New site!

My website, much like my work, is ever-evolving. I care very deeply about detail. In many ways you (as a witness to magic) don't always get to see the nuances and subtleties we put into our performances. We spend much of our time refining them to a point where you aren't aware of them. My job is just that: to hide the truth so that you may have an astonishing experience. Good design works much in the same way.  If it's easy to use and appealing it's because it's designed so well that these touches become invisible.

Something that's stuck with me for a while is from the heart of a professional tinkerer you may have heard of, Steve Jobs:

When you’re a carpenter making a beautiful chest of drawers, you’re not going to use a piece of plywood on the back, even though it faces the wall and nobody will ever see it. You’ll know it’s there, so you’re going to use a beautiful piece of wood on the back. For you to sleep well at night, the aesthetic, the quality, has to be carried all the way through.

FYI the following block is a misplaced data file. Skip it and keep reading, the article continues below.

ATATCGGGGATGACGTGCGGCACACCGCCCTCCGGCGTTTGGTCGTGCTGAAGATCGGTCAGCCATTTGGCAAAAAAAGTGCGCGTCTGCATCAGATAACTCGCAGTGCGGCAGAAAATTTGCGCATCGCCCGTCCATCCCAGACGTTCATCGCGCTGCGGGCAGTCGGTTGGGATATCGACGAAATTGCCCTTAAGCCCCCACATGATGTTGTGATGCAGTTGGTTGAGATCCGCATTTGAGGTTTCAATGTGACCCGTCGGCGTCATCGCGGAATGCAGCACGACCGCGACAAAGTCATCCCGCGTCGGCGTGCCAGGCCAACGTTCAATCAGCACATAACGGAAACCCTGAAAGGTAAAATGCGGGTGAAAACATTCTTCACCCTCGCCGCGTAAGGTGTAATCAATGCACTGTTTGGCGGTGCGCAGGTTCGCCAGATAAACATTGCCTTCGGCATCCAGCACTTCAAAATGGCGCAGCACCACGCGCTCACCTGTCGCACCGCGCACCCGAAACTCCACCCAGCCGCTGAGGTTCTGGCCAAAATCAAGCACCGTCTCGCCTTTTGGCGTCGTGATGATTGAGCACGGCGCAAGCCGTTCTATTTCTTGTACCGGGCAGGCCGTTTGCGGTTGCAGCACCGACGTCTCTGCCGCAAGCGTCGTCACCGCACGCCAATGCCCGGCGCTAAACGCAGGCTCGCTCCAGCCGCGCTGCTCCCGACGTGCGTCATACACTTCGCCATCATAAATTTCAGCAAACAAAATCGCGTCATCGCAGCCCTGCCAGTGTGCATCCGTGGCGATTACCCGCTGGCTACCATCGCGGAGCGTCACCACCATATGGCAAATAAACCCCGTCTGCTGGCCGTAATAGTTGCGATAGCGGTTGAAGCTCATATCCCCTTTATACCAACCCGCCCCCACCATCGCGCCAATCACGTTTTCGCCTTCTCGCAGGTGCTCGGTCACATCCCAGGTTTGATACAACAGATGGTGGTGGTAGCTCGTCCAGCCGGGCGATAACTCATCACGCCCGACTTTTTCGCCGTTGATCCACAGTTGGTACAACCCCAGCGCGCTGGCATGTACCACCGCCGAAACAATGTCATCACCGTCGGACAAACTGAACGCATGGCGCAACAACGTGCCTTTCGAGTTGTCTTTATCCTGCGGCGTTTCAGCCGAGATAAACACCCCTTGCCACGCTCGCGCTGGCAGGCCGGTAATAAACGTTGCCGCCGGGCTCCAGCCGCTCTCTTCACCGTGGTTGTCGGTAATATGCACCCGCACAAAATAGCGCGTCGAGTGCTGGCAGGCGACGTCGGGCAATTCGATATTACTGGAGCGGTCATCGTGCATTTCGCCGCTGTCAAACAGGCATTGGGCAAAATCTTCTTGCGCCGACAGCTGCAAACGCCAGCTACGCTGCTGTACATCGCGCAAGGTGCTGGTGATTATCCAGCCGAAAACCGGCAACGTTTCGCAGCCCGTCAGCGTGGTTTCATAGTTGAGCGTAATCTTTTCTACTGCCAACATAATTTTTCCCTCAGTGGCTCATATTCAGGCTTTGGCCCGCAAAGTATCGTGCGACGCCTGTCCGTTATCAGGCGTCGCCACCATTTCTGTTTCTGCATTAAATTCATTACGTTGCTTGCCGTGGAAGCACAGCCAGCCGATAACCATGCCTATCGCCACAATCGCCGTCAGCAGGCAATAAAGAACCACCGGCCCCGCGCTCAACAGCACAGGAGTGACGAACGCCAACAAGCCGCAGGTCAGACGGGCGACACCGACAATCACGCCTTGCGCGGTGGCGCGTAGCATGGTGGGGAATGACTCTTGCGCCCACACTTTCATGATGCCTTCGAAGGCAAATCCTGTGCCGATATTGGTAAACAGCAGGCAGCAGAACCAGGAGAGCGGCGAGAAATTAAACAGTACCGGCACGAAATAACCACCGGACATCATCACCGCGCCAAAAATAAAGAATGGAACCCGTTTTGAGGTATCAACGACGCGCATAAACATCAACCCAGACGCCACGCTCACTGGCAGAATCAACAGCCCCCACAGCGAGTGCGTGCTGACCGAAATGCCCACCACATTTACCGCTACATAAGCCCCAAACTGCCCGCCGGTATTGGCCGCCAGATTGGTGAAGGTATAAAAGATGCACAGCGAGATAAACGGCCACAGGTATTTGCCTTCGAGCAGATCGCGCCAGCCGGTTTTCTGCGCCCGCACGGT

This is how it feels to be a magician. You spend hours, days and even months on details people will never see. But I know they're there so I strive to make them as refined as I can. And because these details are unseen it's often upsetting that I can't reveal them to you. But nonetheless gratifying. 

I often have felt that my website could act as a place where I could reflect to you all the details I care so deeply about. So here we are. It's been about two years since I last updated the site. I consider this a new beginning, a fresh start, but more importantly years of tinkering. It's simpler to navigate (thanks to SquareSpace) and hopefully aesthetically pleasing. All of the design work, I'm proud to say, is done by yours truly. Most of the photography by my friend Ben Arons.

I do hope you love it as much as I do. Ladies and gents welcome to the brand new NowYouSeeHim.com! Enjoy.